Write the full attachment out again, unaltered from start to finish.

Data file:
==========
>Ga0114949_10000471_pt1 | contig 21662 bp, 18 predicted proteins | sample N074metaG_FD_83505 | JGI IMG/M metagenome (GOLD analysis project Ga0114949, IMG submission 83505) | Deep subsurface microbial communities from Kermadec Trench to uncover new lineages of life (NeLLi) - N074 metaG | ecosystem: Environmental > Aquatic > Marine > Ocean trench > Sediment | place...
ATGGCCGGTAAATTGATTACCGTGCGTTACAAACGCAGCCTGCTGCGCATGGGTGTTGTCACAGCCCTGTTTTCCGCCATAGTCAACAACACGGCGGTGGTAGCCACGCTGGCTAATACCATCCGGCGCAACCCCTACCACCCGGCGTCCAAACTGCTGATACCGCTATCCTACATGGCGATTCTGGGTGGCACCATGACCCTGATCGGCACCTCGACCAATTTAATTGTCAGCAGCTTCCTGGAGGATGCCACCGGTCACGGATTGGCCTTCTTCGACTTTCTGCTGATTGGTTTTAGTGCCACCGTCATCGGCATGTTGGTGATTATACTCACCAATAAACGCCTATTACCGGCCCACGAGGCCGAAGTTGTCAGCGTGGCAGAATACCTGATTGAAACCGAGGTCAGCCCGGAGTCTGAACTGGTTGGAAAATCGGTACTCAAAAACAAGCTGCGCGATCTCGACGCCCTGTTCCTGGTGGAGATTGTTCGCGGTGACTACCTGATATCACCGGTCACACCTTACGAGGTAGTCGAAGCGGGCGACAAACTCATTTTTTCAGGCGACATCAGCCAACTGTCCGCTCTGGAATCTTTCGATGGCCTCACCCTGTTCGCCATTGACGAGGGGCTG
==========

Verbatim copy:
>Ga0114949_10000471_pt1 | contig 21662 bp, 18 predicted proteins | sample N074metaG_FD_83505 | JGI IMG/M metagenome (GOLD analysis project Ga0114949, IMG submission 83505) | Deep subsurface microbial communities from Kermadec Trench to uncover new lineages of life (NeLLi) - N074 metaG | ecosystem: Environmental > Aquatic > Marine > Ocean trench > Sediment | place...
ATGGCCGGTAAATTGATTACCGTGCGTTACAAACGCAGCCTGCTGCGCATGGGTGTTGTCACAGCCCTGTTTTCCGCCATAGTCAACAACACGGCGGTGGTAGCCACGCTGGCTAATACCATCCGGCGCAACCCCTACCACCCGGCGTCCAAACTGCTGATACCGCTATCCTACATGGCGATTCTGGGTGGCACCATGACCCTGATCGGCACCTCGACCAATTTAATTGTCAGCAGCTTCCTGGAGGATGCCACCGGTCACGGATTGGCCTTCTTCGACTTTCTGCTGATTGGTTTTAGTGCCACCGTCATCGGCATGTTGGTGATTATACTCACCAATAAACGCCTATTACCGGCCCACGAGGCCGAAGTTGTCAGCGTGGCAGAATACCTGATTGAAACCGAGGTCAGCCCGGAGTCTGAACTGGTTGGAAAATCGGTACTCAAAAACAAGCTGCGCGATCTCGACGCCCTGTTCCTGGTGGAGATTGTTCGCGGTGACTACCTGATATCACCGGTCACACCTTACGAGGTAGTCGAAGCGGGCGACAAACTCATTTTTTCAGGCGACATCAGCCAACTGTCCGCTCTGGAATCTTTCGATGGCCTCACCCTGTTCGCCATTGACGAGGGGCTG